Report says Business Leaders Gaining on Cybersecurity Risks
As cyber-risks become increasingly prominent concerns in the C-suite and boardroom, business leaders are increasingly rethinking cybersecurity practices, focusing on a nexus of innovative technologies that can reduce enterprise risks and improve performance, according to a new survey. The vast majority of organizations – 91% – have adopted a security framework, or more often, an amalgam of frameworks. These technologies are yielding considerable opportunities to improve cybersecurity and produce holistic, integrated safeguards against cyber-attacks.
"We are seeing more of what we once saw as a risk, being turned into possible solutions," said David Burg PwC's Global and US Advisory Cybersecurity Leader. "For example, many organizations are embracing advanced authentication as a cloud service in place of solely password based authentication."
The Global State of Information Security® Survey 2016 said that adapting of traditional cybersecurity measures to an increasingly cloud-based world is an example of this effort with considerable investments being made to develop new network infrastructure capabilities that enable improved intelligence gathering, threat modeling, defense against attacks and incident response. According to the report, 69% of respondents said they use cloud-based security services to help protect sensitive data and ensure privacy and the protection of consumer information.
Connected to the emergence of cloud-based systems, Big Data and the Internet of Things are each ascendant technologies that present a host of cyber challenges and opportunities. In the case of Big Data, often considered a cyber liability, 59% of respondents are leveraging data-powered analytics to enhance security by shifting security away from perimeter-based defenses and enable organizations to put real-time information to use in ways that create real value.
As the number of internet connected devices continues to surge, the Internet of Things will inevitably increase the stakes for securing cloud-based networks. Investment intended to address these issues doubled in 2015, but at this point only 36% of survey respondents have a strategy specifically addressing the Internet of Things.
"There is no one-size-fits-all model for effective cybersecurity. It's a journey toward a future state that starts with the right mix of technologies, processes, and people skills," added Burg. "With those components in place, cybersecurity potentially serve as an indispensable ongoing business enabler."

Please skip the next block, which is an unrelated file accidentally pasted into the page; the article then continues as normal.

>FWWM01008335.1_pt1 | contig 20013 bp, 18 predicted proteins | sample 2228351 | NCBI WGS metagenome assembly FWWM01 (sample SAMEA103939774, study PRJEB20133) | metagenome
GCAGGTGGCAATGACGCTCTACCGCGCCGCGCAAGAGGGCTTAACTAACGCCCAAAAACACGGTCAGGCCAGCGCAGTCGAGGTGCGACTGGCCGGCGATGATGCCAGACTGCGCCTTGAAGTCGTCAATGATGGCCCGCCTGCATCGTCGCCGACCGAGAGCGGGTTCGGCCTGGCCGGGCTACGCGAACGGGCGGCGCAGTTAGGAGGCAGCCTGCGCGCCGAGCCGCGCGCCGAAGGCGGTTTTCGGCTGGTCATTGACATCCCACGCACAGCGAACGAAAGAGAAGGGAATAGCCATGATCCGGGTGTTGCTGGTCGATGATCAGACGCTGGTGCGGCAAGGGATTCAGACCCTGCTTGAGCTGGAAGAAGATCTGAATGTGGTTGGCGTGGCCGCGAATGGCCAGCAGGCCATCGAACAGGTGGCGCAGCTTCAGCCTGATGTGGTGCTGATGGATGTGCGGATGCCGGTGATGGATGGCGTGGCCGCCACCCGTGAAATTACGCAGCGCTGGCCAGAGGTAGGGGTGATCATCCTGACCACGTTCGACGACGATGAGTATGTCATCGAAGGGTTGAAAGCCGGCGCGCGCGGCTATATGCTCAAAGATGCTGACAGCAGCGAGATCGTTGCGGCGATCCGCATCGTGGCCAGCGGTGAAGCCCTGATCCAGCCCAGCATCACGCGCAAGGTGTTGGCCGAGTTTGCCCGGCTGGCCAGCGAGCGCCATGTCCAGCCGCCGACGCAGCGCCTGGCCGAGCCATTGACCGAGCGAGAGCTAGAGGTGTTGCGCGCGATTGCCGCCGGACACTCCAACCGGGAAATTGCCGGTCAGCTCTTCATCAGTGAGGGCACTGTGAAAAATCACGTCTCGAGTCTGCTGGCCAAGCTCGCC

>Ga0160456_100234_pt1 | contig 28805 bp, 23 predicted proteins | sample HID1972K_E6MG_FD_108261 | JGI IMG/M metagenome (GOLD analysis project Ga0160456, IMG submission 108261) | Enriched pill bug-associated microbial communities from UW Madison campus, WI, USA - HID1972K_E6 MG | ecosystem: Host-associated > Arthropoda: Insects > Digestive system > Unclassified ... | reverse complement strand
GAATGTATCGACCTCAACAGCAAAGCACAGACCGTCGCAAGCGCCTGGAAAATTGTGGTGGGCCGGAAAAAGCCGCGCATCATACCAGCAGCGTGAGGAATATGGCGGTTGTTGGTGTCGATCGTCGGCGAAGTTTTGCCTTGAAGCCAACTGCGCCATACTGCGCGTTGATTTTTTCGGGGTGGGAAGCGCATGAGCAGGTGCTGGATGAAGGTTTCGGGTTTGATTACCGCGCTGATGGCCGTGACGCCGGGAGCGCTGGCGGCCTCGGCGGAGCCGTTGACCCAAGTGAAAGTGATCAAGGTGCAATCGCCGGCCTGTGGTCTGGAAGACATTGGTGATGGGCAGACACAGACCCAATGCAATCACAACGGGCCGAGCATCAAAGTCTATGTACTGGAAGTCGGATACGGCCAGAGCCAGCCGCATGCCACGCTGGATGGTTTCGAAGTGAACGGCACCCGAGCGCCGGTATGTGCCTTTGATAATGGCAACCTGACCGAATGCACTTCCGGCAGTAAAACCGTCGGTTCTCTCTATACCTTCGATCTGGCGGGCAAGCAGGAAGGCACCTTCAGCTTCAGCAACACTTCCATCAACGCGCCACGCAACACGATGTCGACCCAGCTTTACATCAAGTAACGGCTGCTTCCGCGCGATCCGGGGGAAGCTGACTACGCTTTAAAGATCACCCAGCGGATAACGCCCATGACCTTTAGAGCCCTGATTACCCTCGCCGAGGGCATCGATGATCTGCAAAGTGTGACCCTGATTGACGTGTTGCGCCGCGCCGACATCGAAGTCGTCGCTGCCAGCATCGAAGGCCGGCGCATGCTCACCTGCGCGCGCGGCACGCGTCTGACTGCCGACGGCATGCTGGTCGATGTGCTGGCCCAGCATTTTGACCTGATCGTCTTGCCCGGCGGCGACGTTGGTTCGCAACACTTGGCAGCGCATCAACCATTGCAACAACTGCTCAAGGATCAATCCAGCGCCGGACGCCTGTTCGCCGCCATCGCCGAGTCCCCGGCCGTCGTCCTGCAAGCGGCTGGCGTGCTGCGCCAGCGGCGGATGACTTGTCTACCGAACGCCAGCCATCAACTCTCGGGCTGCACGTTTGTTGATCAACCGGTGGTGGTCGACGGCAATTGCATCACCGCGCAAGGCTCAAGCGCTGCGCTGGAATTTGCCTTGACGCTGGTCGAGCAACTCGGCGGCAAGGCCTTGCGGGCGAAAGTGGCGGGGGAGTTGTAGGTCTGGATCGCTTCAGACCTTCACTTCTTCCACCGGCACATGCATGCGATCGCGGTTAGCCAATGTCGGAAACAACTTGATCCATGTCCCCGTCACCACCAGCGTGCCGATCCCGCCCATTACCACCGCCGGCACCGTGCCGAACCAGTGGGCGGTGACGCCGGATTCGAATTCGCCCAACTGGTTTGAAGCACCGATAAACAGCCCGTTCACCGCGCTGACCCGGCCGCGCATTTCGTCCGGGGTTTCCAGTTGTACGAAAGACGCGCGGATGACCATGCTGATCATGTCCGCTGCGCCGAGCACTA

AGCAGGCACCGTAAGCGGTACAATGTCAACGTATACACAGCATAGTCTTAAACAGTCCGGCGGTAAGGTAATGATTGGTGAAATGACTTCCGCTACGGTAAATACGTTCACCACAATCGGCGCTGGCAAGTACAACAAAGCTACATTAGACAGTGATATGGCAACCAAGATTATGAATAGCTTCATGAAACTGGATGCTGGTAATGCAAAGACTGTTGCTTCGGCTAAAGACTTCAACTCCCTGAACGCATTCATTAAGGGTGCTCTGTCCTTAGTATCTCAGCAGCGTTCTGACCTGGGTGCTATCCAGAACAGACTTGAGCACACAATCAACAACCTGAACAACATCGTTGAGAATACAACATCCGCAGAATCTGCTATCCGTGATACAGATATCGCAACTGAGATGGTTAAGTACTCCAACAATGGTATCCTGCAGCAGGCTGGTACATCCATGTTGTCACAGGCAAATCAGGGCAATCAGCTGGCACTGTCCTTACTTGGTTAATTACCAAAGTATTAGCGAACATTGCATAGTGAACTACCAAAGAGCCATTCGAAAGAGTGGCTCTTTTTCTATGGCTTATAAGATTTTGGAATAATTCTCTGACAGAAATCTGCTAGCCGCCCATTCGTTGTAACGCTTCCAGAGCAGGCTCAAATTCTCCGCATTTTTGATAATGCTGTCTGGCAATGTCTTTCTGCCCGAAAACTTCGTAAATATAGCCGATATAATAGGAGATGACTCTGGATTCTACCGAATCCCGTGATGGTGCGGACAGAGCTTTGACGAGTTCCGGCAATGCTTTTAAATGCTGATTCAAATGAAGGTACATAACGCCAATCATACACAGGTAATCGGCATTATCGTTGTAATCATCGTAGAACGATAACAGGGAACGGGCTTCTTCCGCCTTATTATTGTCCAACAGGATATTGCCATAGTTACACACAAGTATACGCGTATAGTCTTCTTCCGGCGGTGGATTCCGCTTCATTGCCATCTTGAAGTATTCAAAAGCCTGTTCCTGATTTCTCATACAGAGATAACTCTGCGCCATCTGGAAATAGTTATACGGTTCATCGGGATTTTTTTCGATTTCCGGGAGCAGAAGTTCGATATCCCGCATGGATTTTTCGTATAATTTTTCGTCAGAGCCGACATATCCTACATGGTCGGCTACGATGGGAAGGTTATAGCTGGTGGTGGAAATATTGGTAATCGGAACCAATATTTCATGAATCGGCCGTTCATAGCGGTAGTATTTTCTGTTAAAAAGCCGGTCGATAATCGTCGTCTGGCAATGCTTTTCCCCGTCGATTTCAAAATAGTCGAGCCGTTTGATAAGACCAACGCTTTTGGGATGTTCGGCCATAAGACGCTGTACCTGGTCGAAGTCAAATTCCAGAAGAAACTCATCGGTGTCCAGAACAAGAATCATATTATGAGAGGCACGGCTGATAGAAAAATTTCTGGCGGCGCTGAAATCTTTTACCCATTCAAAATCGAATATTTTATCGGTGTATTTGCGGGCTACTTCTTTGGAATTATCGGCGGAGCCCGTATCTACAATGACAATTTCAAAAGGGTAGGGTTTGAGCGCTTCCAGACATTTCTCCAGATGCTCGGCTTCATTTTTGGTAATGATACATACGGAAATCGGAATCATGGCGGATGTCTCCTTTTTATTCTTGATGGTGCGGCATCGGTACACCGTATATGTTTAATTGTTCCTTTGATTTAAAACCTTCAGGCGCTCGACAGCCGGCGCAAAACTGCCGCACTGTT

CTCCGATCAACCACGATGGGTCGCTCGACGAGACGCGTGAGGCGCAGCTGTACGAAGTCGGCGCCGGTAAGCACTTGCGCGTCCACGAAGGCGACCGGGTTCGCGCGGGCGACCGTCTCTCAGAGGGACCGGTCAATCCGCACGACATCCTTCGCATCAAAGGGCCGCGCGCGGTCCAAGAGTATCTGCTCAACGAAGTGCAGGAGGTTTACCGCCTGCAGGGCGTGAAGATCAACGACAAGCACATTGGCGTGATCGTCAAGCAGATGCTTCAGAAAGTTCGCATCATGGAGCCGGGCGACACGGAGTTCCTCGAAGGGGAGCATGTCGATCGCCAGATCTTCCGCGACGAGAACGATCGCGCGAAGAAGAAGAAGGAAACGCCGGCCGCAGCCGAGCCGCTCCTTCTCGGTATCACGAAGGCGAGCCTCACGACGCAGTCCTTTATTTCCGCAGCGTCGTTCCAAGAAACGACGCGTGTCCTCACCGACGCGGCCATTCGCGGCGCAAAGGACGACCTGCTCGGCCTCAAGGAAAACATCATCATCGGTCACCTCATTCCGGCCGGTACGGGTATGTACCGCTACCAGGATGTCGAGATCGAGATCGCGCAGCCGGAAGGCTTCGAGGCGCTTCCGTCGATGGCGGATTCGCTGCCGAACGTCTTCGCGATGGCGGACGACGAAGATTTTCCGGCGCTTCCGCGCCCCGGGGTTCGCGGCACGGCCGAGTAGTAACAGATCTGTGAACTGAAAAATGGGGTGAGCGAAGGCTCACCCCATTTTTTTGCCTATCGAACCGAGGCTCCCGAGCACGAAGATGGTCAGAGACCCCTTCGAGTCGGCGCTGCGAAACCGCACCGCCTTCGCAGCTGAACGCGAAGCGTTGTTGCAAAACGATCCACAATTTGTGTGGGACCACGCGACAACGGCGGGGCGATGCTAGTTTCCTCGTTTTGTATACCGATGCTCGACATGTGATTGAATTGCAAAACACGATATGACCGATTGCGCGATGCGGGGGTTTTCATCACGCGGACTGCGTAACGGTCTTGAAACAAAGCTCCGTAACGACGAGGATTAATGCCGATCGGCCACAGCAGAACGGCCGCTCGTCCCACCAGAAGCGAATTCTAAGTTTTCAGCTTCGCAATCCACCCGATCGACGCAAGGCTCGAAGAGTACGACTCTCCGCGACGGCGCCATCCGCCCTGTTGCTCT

Over the past three years, the number of organizations that embrace external collaboration has steadily increased. Sixty-five percent of respondents report they are collaborating with others to improve security. As more businesses share more data with an expanding roster of partners and customers, it makes sense that they also would swap intelligence on cybersecurity threats and responses.
"An advanced and enhanced information security program will not only enable companies to better defend against cyberthreats, it will also help create competitive advantages and foster trust among customers and business partners," said Bob Bragdon, VP/publisher of CSO.
•Information security spending increases: Respondents boosted information security spending significantly, reversing last year's slight drop in security spending. This year respondents boosted their information security budgets by 24% in 2015.
•Evolving Cybersecurity Roles: 54% of respondents have a CISO in charge of the security program. The most frequently cited reporting structure is the CEO, CIO, Board and CTO, in that order.
•Increasing Board Involvement: 45% of boards participate in the overall security strategy. This deepening of Board involvement has helped improve security practices in numerous ways.
•Mobile Payments Going Mainstream: 57% of respondents have adopted mobile payments systems - but the ecosystem continues to rapidly evolve as new partnerships are formed among a constellation of technology, financial, retail and telecommunications firms.
•Investing in Insurance: Technically adept adversaries will always find new ways to circumvent security safeguards. That's why many businesses (59%) are purchasing cybersecurity insurance to help mitigate the financial impact of cybercrimes when they do occur.
•Government Surveillance Impacting Buying Decisions: Purchases in certain countries are either under review (34%) or happening less frequently (22%) as a result of hearing about reports that the government is conducting surveillance on hardware, software and/or services from certain countries.
Read more: www.pwc.com/gsiss.